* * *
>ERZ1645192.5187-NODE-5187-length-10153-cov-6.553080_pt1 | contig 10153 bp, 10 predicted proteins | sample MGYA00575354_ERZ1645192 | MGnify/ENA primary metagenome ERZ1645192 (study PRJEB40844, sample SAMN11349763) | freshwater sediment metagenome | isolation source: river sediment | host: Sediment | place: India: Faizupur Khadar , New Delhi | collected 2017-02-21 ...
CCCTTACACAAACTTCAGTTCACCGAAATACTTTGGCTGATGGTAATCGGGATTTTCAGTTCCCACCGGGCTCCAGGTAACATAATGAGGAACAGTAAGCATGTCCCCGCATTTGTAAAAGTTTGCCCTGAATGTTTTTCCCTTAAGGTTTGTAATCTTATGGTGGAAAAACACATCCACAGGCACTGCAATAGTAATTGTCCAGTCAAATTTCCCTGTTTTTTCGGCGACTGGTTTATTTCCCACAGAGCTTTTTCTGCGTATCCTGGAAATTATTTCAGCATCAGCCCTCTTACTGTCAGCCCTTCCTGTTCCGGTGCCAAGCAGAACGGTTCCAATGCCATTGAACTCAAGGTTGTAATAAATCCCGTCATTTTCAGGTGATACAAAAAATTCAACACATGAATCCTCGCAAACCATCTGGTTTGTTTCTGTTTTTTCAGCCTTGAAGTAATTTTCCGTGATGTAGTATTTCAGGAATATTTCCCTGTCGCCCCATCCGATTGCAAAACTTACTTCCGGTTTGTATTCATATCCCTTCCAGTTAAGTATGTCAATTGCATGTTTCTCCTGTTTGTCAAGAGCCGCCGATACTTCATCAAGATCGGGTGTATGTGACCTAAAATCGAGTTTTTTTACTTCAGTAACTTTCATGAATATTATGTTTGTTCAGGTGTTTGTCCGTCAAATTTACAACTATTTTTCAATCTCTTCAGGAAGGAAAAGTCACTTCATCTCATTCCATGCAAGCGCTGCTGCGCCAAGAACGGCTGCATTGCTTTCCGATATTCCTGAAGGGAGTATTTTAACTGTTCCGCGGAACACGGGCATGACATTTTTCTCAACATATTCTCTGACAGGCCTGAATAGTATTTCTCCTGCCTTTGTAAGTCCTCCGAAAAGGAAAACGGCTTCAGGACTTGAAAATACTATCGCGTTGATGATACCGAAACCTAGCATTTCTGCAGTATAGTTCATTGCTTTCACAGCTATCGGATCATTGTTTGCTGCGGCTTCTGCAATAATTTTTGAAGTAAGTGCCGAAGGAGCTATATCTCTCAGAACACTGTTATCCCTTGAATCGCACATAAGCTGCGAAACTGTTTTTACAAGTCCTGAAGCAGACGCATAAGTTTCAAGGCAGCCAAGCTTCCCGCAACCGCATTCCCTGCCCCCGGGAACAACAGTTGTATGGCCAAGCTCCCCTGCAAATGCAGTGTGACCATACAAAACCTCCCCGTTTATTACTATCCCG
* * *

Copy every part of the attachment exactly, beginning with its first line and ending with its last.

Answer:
>ERZ1645192.5187-NODE-5187-length-10153-cov-6.553080_pt1 | contig 10153 bp, 10 predicted proteins | sample MGYA00575354_ERZ1645192 | MGnify/ENA primary metagenome ERZ1645192 (study PRJEB40844, sample SAMN11349763) | freshwater sediment metagenome | isolation source: river sediment | host: Sediment | place: India: Faizupur Khadar , New Delhi | collected 2017-02-21 ...
CCCTTACACAAACTTCAGTTCACCGAAATACTTTGGCTGATGGTAATCGGGATTTTCAGTTCCCACCGGGCTCCAGGTAACATAATGAGGAACAGTAAGCATGTCCCCGCATTTGTAAAAGTTTGCCCTGAATGTTTTTCCCTTAAGGTTTGTAATCTTATGGTGGAAAAACACATCCACAGGCACTGCAATAGTAATTGTCCAGTCAAATTTCCCTGTTTTTTCGGCGACTGGTTTATTTCCCACAGAGCTTTTTCTGCGTATCCTGGAAATTATTTCAGCATCAGCCCTCTTACTGTCAGCCCTTCCTGTTCCGGTGCCAAGCAGAACGGTTCCAATGCCATTGAACTCAAGGTTGTAATAAATCCCGTCATTTTCAGGTGATACAAAAAATTCAACACATGAATCCTCGCAAACCATCTGGTTTGTTTCTGTTTTTTCAGCCTTGAAGTAATTTTCCGTGATGTAGTATTTCAGGAATATTTCCCTGTCGCCCCATCCGATTGCAAAACTTACTTCCGGTTTGTATTCATATCCCTTCCAGTTAAGTATGTCAATTGCATGTTTCTCCTGTTTGTCAAGAGCCGCCGATACTTCATCAAGATCGGGTGTATGTGACCTAAAATCGAGTTTTTTTACTTCAGTAACTTTCATGAATATTATGTTTGTTCAGGTGTTTGTCCGTCAAATTTACAACTATTTTTCAATCTCTTCAGGAAGGAAAAGTCACTTCATCTCATTCCATGCAAGCGCTGCTGCGCCAAGAACGGCTGCATTGCTTTCCGATATTCCTGAAGGGAGTATTTTAACTGTTCCGCGGAACACGGGCATGACATTTTTCTCAACATATTCTCTGACAGGCCTGAATAGTATTTCTCCTGCCTTTGTAAGTCCTCCGAAAAGGAAAACGGCTTCAGGACTTGAAAATACTATCGCGTTGATGATACCGAAACCTAGCATTTCTGCAGTATAGTTCATTGCTTTCACAGCTATCGGATCATTGTTTGCTGCGGCTTCTGCAATAATTTTTGAAGTAAGTGCCGAAGGAGCTATATCTCTCAGAACACTGTTATCCCTTGAATCGCACATAAGCTGCGAAACTGTTTTTACAAGTCCTGAAGCAGACGCATAAGTTTCAAGGCAGCCAAGCTTCCCGCAACCGCATTCCCTGCCCCCGGGAACAACAGTTGTATGGCCAAGCTCCCCTGCAAATGCAGTGTGACCATACAAAACCTCCCCGTTTATTACTATCCCG